The Process

1

Start by clicking the ‘order deed’ button. This questionnaire takes about 5 – 7 minutes to complete, and asks for simple information about your property and owners. Once you submit the form for review, we will email you a copy of your responses along with an invoice.

2

After review, your deed (and any related state transfer forms) is filed based on the information collected. Other fees may be required to complete process, at which point we will contact you and charge for any additional services. Once your deed has been processed and returned you will be notified.

3

Standard Deed Prep service includes instructions for DIY recording. Deluxe and Platinum Deed Prep service will return signed documents to us for assembly and recording.

Licensed in the Following States

  • Florida
  • Georgia
  • Texas
  • North Carolina
  • South Carolina
  • Tennessee
  • Virginia
  • Washington D.C.
  • Maryland
  • Missouri

FAQs

After you submit your order form, we will email you an invoice for the upfront payment of $200. Once this is paid in full, we begin preparing your deed. This processes typically takes between one and two weeks.
Deeds prepared via free templates or without an attorney involved are prone to mistakes that have costly consequences later. Deeds are complex legal documents that require expertise to ensure the title is handled accurately and successfully. It is recommended that an attorney is involved in any property transfer.
Recorded deeds are public record; therefore, anyone can request a hard or digital copy for a fee. You can access your deed by contacting the county recording office in which the property is located. Most counties provide an online records database that you can use to search and obtain copies of documents. You can also use a private deed retrieval service, local title company, or an abstractor to locate a copy. Fees can range from a couple of dollars if through government websites up to twenty/thirty dollars if using a private website.
Minor mistakes such as incomplete names, the omission of marital status or name misspellings can often be fixed with a scrivener’s affidavit or corrective deed. However, some states require you to record a new deed for more significant issues such as incorrect legal descriptions or other material errors. Reach out to your title company or a real estate attorney to determine the proper way to address any mistakes.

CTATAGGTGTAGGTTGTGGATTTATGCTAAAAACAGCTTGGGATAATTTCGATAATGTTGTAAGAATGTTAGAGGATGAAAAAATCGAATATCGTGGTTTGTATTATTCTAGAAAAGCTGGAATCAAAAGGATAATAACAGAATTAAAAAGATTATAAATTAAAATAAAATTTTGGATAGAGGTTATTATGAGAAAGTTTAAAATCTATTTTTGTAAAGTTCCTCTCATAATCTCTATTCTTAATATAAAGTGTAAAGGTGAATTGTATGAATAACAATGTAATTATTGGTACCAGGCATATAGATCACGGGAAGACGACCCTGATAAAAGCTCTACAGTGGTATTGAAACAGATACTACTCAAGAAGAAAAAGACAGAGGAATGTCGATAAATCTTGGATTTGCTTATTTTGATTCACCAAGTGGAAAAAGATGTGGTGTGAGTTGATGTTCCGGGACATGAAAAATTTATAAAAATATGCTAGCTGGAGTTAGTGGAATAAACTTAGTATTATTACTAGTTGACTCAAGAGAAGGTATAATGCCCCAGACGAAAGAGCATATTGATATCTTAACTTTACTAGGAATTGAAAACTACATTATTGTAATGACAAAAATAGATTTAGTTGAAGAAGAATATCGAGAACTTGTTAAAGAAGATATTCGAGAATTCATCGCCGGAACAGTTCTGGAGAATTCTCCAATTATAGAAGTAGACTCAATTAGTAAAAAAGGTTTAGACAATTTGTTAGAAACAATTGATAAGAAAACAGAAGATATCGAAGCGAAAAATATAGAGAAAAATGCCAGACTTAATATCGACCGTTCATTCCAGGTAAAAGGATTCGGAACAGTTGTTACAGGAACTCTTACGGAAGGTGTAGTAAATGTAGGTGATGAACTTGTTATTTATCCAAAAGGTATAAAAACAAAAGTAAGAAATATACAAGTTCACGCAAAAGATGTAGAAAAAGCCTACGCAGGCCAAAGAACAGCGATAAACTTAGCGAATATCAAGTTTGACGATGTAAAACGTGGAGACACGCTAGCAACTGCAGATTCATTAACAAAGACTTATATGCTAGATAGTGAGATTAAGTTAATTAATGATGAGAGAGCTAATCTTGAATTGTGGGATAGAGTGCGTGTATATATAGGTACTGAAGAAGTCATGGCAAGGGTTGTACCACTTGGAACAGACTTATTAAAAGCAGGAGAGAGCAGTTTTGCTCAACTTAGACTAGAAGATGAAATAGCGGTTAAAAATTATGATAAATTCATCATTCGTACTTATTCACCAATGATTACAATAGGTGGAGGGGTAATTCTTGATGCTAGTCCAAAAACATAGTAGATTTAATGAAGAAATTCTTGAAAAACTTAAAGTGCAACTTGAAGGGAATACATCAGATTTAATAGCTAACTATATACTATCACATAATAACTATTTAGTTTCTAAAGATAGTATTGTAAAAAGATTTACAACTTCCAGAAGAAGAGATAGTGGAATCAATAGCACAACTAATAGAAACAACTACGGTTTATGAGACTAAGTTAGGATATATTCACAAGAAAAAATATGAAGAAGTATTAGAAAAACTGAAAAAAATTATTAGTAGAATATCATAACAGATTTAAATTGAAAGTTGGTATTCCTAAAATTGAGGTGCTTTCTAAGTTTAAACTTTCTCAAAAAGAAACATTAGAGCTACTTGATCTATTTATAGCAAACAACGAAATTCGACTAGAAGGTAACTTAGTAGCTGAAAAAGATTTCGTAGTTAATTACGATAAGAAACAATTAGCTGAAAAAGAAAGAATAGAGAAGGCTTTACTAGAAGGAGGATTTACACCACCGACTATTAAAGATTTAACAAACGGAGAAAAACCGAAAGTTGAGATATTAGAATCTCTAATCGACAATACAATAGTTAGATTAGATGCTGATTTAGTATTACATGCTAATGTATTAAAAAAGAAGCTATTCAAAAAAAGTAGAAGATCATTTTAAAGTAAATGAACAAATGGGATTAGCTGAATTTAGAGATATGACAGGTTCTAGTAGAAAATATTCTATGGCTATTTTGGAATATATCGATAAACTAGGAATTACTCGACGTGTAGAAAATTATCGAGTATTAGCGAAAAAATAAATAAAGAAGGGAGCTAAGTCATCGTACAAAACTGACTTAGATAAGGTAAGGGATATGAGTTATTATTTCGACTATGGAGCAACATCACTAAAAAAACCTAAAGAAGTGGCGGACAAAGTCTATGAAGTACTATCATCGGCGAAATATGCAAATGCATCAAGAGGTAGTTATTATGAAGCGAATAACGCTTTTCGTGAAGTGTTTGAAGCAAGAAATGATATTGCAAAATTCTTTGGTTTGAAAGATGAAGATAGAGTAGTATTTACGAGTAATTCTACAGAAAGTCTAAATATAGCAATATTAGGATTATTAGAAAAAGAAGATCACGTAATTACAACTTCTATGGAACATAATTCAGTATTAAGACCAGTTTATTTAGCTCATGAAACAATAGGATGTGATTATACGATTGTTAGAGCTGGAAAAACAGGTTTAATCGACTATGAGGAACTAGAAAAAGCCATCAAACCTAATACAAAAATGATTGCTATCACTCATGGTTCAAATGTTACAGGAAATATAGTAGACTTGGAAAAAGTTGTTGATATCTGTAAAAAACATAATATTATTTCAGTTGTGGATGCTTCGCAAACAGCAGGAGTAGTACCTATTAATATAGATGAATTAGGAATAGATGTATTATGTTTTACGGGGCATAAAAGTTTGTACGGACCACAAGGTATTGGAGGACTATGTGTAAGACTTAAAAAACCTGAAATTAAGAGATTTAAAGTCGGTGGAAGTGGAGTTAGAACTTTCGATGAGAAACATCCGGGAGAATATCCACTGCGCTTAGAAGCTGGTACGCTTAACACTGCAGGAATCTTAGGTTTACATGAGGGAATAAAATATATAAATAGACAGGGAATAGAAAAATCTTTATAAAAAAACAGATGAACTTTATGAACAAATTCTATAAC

All changes to a deed require the recording of a new deed to reflect the changes. Once a deed has been recorded, it cannot be edited or changed. Most commonly, a quitclaim deed is used in situations where name changes, removals or additions are needed.
You can obtain a hard or digital copy of your deed from your local county records office for a fee. This certified copy will hold the same legal clout as the original deed. (see FAQ ‘How do I obtain a copy of my deed or other relevant documents about my property?’ for more info)
It is common practice to remove a deceased spouse or owner from the title. Removing the name from the deed clears the title and allows new owners to handle the property. The steps to remove the name vary depending on the type of title held by the past owner. It is recommended that the surviving owner contact a real estate attorney or title company to determine what is required.
Failure to record a property deed comes with legal risks and is not recommended. A completed and notarized deed does not need to be recorded to transfer title to the new owner legally. However, recording the deed is a requirement in all states and offers both old and new owner(s) legal protections. Without a properly recorded deed, the new owner may have issues selling the property again, refinancing a mortgage or proving ownership of the property.

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